Given that a small increase of 1% in realized prices can lead up to a 11% increase in profits, getting the right price point and then rolling it out well is naturally important. Pricing is the one marketing decision that directly impacts both, the top line and the bottom line of firms and pricing decisions, the world over, are considered critical decisions for top management. However, many firms and managers lack a structured way to think about and implement pricing in their firms. Pricing decisions tend to be based on a seat of the pants approach, or be cost led or competitor led; this may work up to a point but leads to a dead end. Thus, firms need to understand and adopt well thought through pricing approaches in an increasingly competitive environment where a rising proportion of goods and services in India are sold in a ‘free’ market. Even administered prices in some industry sectors provide some leeway in pricing. In this milieu, it is important to develop and deepen managerial understanding of best practices in pricing, different approaches to pricing and customer responses to prices.
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• To understand how consumers think about prices and to improve participants’ understanding of pricing approaches.
• To develop a systematic framework for assessing, formulating and implementing pricing approaches.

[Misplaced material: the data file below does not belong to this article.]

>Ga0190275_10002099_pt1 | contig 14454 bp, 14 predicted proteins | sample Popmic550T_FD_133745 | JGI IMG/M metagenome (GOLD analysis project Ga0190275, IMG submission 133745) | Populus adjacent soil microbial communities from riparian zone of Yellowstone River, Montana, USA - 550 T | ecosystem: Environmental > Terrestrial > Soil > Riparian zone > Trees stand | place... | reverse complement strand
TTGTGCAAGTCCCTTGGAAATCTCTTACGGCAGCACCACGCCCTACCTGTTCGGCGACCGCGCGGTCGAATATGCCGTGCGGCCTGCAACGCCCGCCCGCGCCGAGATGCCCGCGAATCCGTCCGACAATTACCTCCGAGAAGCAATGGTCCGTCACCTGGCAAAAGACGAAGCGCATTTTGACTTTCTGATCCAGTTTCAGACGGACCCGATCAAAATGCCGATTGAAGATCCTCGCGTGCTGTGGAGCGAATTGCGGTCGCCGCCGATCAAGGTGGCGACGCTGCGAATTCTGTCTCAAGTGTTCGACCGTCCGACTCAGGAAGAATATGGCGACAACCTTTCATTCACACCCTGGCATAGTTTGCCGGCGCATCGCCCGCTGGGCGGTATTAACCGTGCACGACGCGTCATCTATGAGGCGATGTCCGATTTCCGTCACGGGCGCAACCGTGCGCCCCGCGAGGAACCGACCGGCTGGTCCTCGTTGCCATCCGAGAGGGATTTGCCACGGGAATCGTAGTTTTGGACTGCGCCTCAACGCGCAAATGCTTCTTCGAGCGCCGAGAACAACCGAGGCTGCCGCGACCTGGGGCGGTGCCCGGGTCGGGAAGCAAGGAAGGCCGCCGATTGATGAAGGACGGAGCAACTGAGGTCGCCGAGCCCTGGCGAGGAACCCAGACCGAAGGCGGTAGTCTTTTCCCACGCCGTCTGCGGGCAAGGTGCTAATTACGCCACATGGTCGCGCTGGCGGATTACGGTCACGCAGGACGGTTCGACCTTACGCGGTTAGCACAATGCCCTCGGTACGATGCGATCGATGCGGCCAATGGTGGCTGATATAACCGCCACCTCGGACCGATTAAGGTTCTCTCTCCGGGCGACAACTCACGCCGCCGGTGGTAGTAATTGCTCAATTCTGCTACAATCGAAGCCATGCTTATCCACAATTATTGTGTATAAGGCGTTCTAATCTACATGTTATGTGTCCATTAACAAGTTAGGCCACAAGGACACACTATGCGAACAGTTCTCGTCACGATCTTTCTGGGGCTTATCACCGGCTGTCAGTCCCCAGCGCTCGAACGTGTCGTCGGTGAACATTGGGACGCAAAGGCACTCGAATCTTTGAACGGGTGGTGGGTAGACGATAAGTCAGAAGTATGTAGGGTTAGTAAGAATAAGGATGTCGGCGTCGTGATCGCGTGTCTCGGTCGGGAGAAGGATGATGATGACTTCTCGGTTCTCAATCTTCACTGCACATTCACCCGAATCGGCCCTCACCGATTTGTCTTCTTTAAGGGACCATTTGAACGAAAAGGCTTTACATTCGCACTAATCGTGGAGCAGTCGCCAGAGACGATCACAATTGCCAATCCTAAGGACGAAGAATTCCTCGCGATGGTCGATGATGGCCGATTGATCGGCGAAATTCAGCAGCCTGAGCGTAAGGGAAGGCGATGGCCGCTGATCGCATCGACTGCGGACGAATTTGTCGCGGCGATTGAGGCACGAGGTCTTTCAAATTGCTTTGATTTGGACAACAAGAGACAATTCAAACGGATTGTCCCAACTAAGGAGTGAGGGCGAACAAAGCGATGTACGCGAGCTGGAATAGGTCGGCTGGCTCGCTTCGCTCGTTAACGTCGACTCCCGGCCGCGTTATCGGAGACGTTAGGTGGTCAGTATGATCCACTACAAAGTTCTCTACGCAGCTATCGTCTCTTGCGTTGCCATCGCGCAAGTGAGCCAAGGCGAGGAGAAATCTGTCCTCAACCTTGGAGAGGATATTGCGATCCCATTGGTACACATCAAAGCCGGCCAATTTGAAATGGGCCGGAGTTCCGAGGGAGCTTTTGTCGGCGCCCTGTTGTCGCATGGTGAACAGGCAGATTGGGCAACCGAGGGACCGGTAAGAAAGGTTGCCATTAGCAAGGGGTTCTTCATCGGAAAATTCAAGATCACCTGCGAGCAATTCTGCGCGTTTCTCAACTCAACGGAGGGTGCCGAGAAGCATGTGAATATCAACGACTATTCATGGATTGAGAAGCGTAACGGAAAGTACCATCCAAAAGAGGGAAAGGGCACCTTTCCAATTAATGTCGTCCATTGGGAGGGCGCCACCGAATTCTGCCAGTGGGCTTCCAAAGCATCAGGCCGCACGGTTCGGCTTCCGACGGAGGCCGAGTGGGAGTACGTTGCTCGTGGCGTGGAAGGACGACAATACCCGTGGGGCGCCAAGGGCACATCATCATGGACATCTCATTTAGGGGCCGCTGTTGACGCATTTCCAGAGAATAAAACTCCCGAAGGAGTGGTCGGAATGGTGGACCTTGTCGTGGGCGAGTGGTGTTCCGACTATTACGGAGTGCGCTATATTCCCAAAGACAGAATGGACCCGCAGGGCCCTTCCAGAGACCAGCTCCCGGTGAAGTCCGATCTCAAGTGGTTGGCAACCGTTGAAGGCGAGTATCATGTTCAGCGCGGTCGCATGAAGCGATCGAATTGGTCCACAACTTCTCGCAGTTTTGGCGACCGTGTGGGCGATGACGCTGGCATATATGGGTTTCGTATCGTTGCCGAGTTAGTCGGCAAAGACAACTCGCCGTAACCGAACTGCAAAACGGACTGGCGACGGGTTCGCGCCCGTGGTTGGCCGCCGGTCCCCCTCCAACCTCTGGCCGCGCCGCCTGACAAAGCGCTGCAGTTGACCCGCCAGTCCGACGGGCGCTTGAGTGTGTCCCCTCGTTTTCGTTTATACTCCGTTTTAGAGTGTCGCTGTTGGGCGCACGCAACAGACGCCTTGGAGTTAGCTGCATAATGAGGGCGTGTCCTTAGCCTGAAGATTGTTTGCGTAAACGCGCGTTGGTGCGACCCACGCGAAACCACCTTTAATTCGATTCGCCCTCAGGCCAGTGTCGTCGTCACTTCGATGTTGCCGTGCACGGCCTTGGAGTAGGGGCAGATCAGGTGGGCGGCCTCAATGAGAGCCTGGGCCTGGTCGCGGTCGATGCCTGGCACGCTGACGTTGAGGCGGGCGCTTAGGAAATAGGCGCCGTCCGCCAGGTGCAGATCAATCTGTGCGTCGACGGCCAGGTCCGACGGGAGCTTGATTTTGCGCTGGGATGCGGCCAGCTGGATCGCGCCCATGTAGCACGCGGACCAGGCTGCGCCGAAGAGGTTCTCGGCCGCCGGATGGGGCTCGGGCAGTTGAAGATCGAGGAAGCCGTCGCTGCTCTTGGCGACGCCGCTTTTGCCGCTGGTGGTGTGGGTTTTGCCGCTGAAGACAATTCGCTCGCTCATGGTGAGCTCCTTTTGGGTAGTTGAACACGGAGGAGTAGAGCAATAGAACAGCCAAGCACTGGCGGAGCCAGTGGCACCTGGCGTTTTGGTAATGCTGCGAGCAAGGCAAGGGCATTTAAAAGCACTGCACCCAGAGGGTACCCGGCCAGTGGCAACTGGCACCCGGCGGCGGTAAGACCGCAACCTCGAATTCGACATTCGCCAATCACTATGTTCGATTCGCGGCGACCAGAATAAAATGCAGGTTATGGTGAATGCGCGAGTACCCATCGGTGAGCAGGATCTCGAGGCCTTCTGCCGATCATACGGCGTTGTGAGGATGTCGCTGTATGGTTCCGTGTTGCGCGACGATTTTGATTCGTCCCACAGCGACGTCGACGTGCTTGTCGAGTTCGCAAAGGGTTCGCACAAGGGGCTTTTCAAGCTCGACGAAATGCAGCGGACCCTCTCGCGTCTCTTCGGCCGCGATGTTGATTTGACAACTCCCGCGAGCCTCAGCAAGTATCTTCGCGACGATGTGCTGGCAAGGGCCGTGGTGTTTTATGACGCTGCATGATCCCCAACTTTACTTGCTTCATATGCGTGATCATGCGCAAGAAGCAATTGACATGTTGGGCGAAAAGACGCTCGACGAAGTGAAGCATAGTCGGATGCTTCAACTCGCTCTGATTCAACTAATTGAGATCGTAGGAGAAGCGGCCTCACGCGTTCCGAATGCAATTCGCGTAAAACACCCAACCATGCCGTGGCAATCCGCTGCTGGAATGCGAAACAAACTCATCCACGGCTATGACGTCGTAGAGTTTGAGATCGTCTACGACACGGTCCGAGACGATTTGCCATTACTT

• To develop a proactive approach to pricing.
• Determining value and price response models
• How customers view and react to prices
• Neurophysiological insights into pricing
• Costing, breakeven analysis and reacting to high volatility in costs
• Different approaches to pricing
Pricing on a platform and online pricing
Everyday low price (EDLP) and promotions
Pricing in the organized retail context
Sales force and pricing
Price framing, signalling and price wars
What is the 'right' approach and 'right' price level
Organising for and implementing the right pricing
Senior and top managers of private and public sector firms toward setting and managing the right price levels for their products and services within the framework of marketing and corporate objectives. Managers could be from the marketing, finance, information technology areas or from general management. Managers who are engaged in developing pricing systems and approaches in consumer markets and industrial markets would find this programme useful. Sample industries include hotels, airlines, energy, cruise liners, automobiles, fast moving consumer goods, switchgears, restaurants, internet service providers, consumer appliances, computers, bulk drugs, retailing, and petroleum products, among others, who would find this programme especially useful.